Awfully Good: The Net
Emma Watson and Tom Hanks may learn about the dark side of technology in THE CIRCLE, but nothing compares to the horrors of
The Net (1995)
Director: Irwin Winkler
Stars: Sandra Bullock, Jeremy Northam, Dennis Miller
A computer programmer has her identity deleted and must use her LEET SKILLZ to get her life back.
Movies centered around technology have a quick-expiring shelf life. At best they can act as an amusing time capsule of culture and society and a reminder of how far we've come. And at worse, as with THE NET, they can already feel trite and outdated by the time they're released.
It's nice to know that males on the Internet haven't changed in 20 years.
Instead of going for something fun and stylized like former Awfully Good candidate HACKERS (also released in 1995), THE NET opts for a more straightforward, lackluster approach. If you watch this movie and it feels like a brainless studio exec heard about the "World Wide Web" and decided to hire the writers of CATWOMAN and TERMINATOR SALVATION to create a generic thriller about ityes, that is literally exactly what happened.
"Hey baby, is your name Wi Fi? Because I'm feeling a connection."
THE NET has one of the most unbelievable and shoddily-conceived premises of all time. After computer security expert Sandra Bullock discovers an extremely powerful program that can access pretty much any system in the world, she soon finds that her entire identity and every trace of her existence has been erased. (Some guy literally does it from a laptop outside her house.) You may wonder how that's possible, but conveniently, Bullock somehow doesn't know a single person in the entire world. She works from home for a company she's never been to, has no friends, and has never seen any of her neighbors. And she has no family, except for a mother with plot-induced Alzheimer's who can't verify her existence.
Yes, this movie is that dumb.
"Girl, you make my floppy disk turn into a hard drive"
There is a level of enjoyment to THE NET in seeing just how hilariously out-of-date everything is. Bullock's elite hacker setup includes two old CRT monitors and an entire computer dedicated to ordering pizza from Pizza.net. She spends her time playing Wolfenstein 3D and chatting with Cyberbob on "Cyber Chat." (Bullock has all her chats read out loud in creepy robotic voices, and also says everything she types aloud, like all normal computer users.) In the age of dial-up modems, everyone has blazing fast internet speeds wherever they go, including remote Mexican beaches. And the complex and deadly hacking tool at the heart of the film is controlled by simply holding Ctrl+Shift together.
Still better than the Dominos Pizza Tracker.
As a thriller, THE NET also sucks beyond it's time. The action is laughable, with hardly any memorable or exciting sequences throughout. Sandra Bullock tries to escape a deadly encounter via boat, setting up an exciting chase scene, but she quickly runs in to a pile of rocks and capsizes. The same thing happens again later as her character starts a high-speed chase with police, only to immediately drive off the road in to a river. (It's like they couldn't afford any actual action or stunts and had to write around it.) The British bad guy who creepily stalks Bullock would be a formidable foe, but the only thing bizarrely revealed about his character is that as a child he thought he was the cat from BREAKFAST AT TIFFANY'S. Hard to take a villain seriously after that. And who could forget the film's big plot twist, which reveals that the Secretary of Defense was NOT, in fact, infected with HIV!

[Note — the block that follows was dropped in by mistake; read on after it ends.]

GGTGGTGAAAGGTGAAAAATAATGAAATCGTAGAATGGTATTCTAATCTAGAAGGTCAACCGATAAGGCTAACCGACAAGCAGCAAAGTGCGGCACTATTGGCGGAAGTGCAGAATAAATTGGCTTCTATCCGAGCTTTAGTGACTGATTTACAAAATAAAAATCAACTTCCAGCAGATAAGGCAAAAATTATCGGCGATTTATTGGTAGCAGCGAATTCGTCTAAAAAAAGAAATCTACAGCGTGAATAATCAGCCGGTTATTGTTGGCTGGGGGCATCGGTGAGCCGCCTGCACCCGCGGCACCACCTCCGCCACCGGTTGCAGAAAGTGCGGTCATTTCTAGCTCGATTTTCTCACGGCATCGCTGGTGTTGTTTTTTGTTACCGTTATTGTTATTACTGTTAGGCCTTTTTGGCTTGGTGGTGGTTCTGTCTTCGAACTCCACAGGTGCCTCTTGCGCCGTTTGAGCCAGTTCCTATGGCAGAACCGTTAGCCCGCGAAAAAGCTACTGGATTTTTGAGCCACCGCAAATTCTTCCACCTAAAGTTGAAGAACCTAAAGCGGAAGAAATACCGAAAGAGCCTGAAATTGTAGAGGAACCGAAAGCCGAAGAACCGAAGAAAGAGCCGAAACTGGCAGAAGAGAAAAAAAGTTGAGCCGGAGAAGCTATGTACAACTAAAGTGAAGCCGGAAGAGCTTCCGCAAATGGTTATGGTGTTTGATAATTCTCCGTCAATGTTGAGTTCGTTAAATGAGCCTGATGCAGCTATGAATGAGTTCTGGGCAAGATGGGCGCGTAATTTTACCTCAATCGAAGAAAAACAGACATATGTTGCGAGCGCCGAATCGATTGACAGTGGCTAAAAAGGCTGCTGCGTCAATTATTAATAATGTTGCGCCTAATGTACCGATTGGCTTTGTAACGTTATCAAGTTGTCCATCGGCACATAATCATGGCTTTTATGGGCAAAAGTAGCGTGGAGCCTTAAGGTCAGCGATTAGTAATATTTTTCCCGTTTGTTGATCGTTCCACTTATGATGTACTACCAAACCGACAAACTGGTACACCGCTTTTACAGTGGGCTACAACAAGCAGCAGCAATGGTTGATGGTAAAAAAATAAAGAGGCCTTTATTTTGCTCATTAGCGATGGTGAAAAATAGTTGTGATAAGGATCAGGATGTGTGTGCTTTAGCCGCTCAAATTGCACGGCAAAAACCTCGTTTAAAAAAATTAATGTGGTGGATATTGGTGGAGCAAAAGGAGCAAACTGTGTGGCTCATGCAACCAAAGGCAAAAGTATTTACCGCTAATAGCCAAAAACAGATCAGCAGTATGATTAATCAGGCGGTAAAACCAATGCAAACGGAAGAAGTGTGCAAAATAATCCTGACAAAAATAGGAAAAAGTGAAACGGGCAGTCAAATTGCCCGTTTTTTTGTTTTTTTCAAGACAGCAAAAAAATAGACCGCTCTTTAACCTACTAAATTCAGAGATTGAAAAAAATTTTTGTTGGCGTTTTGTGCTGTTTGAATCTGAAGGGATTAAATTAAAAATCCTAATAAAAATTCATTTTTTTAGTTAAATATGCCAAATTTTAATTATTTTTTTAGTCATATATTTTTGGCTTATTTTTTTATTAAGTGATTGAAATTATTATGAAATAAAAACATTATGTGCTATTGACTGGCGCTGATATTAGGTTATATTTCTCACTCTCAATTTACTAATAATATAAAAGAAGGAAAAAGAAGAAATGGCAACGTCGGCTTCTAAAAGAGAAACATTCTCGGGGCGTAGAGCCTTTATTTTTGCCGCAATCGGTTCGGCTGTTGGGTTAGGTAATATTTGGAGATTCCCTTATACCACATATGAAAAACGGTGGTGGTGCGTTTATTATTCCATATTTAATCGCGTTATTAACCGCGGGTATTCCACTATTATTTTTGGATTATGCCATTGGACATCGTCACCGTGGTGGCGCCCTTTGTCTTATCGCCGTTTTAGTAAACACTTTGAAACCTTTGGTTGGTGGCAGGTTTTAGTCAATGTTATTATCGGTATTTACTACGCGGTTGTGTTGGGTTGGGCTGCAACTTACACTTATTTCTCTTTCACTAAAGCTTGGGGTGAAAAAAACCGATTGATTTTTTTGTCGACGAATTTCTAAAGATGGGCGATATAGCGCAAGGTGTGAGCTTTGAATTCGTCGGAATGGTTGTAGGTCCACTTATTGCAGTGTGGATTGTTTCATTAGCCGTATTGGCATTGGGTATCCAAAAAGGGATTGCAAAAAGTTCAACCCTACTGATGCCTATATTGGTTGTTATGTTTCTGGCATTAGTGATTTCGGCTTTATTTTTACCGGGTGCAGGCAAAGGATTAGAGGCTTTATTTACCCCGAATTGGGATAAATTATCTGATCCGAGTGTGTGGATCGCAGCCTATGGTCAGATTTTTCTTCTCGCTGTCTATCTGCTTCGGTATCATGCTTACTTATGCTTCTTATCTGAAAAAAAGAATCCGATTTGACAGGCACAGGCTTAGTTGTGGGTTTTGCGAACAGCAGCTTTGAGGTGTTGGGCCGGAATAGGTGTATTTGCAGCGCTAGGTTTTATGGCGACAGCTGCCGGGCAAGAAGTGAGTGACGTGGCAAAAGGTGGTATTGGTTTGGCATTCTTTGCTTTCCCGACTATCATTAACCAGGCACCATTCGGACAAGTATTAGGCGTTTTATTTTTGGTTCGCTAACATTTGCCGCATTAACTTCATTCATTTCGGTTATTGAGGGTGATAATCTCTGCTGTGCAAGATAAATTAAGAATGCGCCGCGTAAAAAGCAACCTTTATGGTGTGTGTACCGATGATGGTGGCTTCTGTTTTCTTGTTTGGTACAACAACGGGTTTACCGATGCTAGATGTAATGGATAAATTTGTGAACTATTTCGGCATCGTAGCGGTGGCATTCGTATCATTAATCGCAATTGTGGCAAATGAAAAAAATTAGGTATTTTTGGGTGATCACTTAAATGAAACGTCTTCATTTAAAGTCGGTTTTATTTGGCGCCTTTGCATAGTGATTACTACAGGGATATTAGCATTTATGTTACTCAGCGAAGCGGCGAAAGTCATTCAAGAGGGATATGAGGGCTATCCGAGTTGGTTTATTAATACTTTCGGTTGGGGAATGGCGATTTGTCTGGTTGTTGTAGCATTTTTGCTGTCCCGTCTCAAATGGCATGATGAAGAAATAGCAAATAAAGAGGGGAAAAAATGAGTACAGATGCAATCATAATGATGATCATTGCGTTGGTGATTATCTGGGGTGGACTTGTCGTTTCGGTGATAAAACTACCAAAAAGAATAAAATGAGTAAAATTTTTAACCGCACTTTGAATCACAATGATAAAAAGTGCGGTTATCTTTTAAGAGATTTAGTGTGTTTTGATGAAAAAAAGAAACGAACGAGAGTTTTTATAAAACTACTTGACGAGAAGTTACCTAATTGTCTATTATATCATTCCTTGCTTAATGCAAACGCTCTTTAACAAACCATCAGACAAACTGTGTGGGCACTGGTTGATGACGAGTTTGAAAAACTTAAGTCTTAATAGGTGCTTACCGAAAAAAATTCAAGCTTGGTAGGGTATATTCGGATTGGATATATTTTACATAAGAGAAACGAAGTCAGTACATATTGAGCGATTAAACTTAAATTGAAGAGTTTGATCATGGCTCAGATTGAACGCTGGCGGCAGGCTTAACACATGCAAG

Oscar-winner Sandra Bullock had a foolproof trick for memorizing her lines.
It may be bugging you how an attractive computer nerd who likes video games and pizza could be single and lonely. Well, when asked why she hasn't met anyone yet, Bullock responds that she's waiting for a man who is:
"Butch, beautiful, brilliant, Captain America meets Albert Schweitzer. Spends all day dashing into the fray while making the world safe for democracy; at night playing Bach cantatas while curing cancer."
Definitely sounds like a realistic character you want to root for.
This may be the first "Best Lines" brought to you by non-human voices.
Pizza romance, giant bunnies and people continually crashing vehicles.
Bullock bares a bikini on the beach.
Take a shot or drink every time:
- Sandra Bullock says whatever she is typing out loud
- Technology is hilariously out-of-date
- A mode of transportation crashes
- Sandra Bullock hates diabetes
- Someone clicks π
Thanks to Nick for suggesting this week's movie!
|Extra Tidbit:||This movie was successful enough that it later spawned a direct-to-video sequel and a TV show spin-off that featured Dwayne "The Rock" Johnson and Jeremy Renner.|